There is actually so much to talk about at this moment – presidential contest, race relations, gun violence, natural disasters, homeless refugees worldwide – that I am paralyzed. I just can’t go there.
And so I am going to look to the upcoming holiday, Labor Day, and say something in praise of laborers, something that I have been meaning to say for a long time. “I love bureaucrats.” I’m not saying that I love them all. The ones who give the word “bureaucrat” a bad name are running Tupperware businesses out of their desk drawer, playing hours of Candy Crush or Words with Friends on their smart phones, shopping for a pop up tent or a set of golf clubs online, or just putting in time waiting for retirement.
But the ones I want to talk about are true civil servants, committed, even passionate about being that critical link between government and citizens. They could be working elsewhere, in an office with a window even, making more money, receiving more admiration, but because they care and believe in the system they are squirreled away in a cubicle, doing their best for the rest of us. They are committed to making government run smoothly and efficiently. They know they are tiny cogs in a huge machine, but they also know that every cog is critical, every cog is connected to other cogs, and the whole depends on these well-oiled parts humming along.
In my more than 25 years as a public policy mediator, I have run into a ton of bureaucrats, many of them outstanding and dedicated. I want to introduce you to three of them.
Yolynda Begay grew up on the Navajo Reservation in Arizona. I first met her when she was a graduate student in planning at the University of New Mexico and working as an intern for the Forest Service. She was interested in learning how to facilitate, with the goal of helping the agency and tribal people understand each other better. I mentored her over the years, and she is now the Tribal Liaison for Region 3 of the Forest Service, encompassing New Mexico and Arizona and dozens of tribes. I wouldn’t be surprised if she is Washington, DC, someday soon, having an even wider impact. Yolynda is able to maintain her Native identity, practice her culture, and perform as a professional for the Forest Service. She is criticized by some in Indian Country who feel that being a tribal member on the federal payroll she is selling out. She knows better; she knows there is a critical role in building that bridge between tribes and the federal government and she is doing a brilliant job.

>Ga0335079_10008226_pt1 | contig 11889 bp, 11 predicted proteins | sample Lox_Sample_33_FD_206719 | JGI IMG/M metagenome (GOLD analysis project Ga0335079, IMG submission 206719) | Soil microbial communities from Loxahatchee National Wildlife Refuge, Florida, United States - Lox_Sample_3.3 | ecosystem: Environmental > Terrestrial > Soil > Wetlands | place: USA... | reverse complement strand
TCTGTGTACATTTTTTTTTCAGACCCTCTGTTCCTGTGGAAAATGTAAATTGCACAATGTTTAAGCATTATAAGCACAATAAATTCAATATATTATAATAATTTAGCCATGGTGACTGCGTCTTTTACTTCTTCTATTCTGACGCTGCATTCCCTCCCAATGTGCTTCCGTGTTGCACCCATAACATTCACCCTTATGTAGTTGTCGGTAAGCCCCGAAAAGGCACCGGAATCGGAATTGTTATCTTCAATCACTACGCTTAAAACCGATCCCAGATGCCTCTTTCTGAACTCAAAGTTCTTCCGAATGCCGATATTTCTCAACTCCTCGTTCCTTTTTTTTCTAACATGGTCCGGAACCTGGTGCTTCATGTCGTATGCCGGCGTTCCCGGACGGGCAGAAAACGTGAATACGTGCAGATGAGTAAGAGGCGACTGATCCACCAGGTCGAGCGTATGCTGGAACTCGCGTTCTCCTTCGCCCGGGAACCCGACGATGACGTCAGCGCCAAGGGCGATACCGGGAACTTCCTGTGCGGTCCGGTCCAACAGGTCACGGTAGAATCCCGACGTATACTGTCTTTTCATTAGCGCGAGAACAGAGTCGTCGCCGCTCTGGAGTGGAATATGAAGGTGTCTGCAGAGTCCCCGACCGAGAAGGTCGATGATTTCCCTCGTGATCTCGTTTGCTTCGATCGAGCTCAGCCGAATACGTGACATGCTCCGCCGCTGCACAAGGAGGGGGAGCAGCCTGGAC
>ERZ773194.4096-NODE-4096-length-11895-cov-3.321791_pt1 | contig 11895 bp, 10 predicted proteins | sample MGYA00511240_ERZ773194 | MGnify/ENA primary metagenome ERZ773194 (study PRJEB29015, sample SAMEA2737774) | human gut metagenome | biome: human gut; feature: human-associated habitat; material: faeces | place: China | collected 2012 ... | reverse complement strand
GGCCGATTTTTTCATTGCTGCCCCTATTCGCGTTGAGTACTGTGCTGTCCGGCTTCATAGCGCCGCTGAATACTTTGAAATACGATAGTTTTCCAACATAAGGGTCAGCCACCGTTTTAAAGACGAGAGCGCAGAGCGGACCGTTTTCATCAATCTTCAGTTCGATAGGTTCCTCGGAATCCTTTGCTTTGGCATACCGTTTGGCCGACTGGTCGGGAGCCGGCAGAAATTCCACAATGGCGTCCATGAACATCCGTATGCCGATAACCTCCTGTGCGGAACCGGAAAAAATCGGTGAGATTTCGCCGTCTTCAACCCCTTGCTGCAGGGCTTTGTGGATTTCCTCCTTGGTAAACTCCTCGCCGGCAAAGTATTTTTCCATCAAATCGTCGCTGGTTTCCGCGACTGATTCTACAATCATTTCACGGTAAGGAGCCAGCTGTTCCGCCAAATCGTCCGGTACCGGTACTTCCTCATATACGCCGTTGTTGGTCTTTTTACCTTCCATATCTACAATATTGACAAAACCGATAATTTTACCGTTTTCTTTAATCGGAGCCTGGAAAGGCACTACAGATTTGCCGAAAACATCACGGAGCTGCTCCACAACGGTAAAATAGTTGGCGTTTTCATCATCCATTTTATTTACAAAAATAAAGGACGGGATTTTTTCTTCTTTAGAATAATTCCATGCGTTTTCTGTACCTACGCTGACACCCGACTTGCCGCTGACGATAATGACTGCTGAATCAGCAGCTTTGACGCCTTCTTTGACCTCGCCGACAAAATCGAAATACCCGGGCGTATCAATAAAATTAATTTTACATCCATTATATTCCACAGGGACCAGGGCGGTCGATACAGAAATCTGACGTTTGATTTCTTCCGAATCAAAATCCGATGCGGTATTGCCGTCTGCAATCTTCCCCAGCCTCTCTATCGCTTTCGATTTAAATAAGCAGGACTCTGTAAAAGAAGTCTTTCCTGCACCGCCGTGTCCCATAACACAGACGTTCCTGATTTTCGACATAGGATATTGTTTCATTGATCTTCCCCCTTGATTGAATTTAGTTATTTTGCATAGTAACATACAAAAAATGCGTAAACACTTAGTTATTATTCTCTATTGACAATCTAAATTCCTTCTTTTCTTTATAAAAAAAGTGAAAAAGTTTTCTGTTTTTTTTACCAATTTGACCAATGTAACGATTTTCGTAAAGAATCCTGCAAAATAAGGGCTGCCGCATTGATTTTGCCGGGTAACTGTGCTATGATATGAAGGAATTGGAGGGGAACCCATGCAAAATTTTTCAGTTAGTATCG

Colonel Mike DeBow is one of my heroes. Many years ago he served as head of the Albuquerque Division for the Army Corps of Engineers and was responsible for recreation safety at Abiquiu Reservoir in Northern New Mexico. He proposed to condemn land around the reservoir and build boat ramps, picnic spots, etc. The traditional Hispanic community was irate and the community meetings that I facilitated for the Colonel were explosive. The federal government had abused local landowners and ranchers for decades, locals said, and this was the last straw. The Colonel had the authority to condemn the land, but he chose to listen night after night to heart-wrenching testimony about the cultural and economic value of that land. And he really listened. He set his proposal aside and sat down with the community leaders and crafted a solution that satisfied his legal needs and their survival needs. He cared deeply about his responsibility as a bureaucrat, but in that definition of bureaucrat he included a responsibility to learn from those on the ground and find a way to work together.
Elissa Tonkin is with EPA in Boston. She saw her agency too often at odds with the communities they were supposed to protect and the companies with whom they needed to negotiate. In her quiet, but powerful way she worked to shift EPA’s priorities and approach. She carved out a niche for herself and became a one-person conflict resolution and facilitation department, representing her agency in a new collaborative role. In time, Ellie’s shop has grown into a cadre of other professionals, making her region a leader in community relations and conflict resolution. Thanks to Ellie, EPA Region 1 has the capacity to respond to community needs, build relationships with community leaders, and avert conflicts. She is smart, funny and a great bureaucrat, the best sense of the word.
Ellie kindly wrote a review of my book on mediation. She commented on my use of the term “bureaucrat” in the book, fearing that it had a derogatory feel to it. She would have preferred “civil servant,” she said. I hope this post does a little to redeem the word “bureaucrat.”
So, Ellie, Yolynda, and Colonel DeBow — bureaucrats or civil servants — thank you for serving us all so well. And, Happy Labor Day.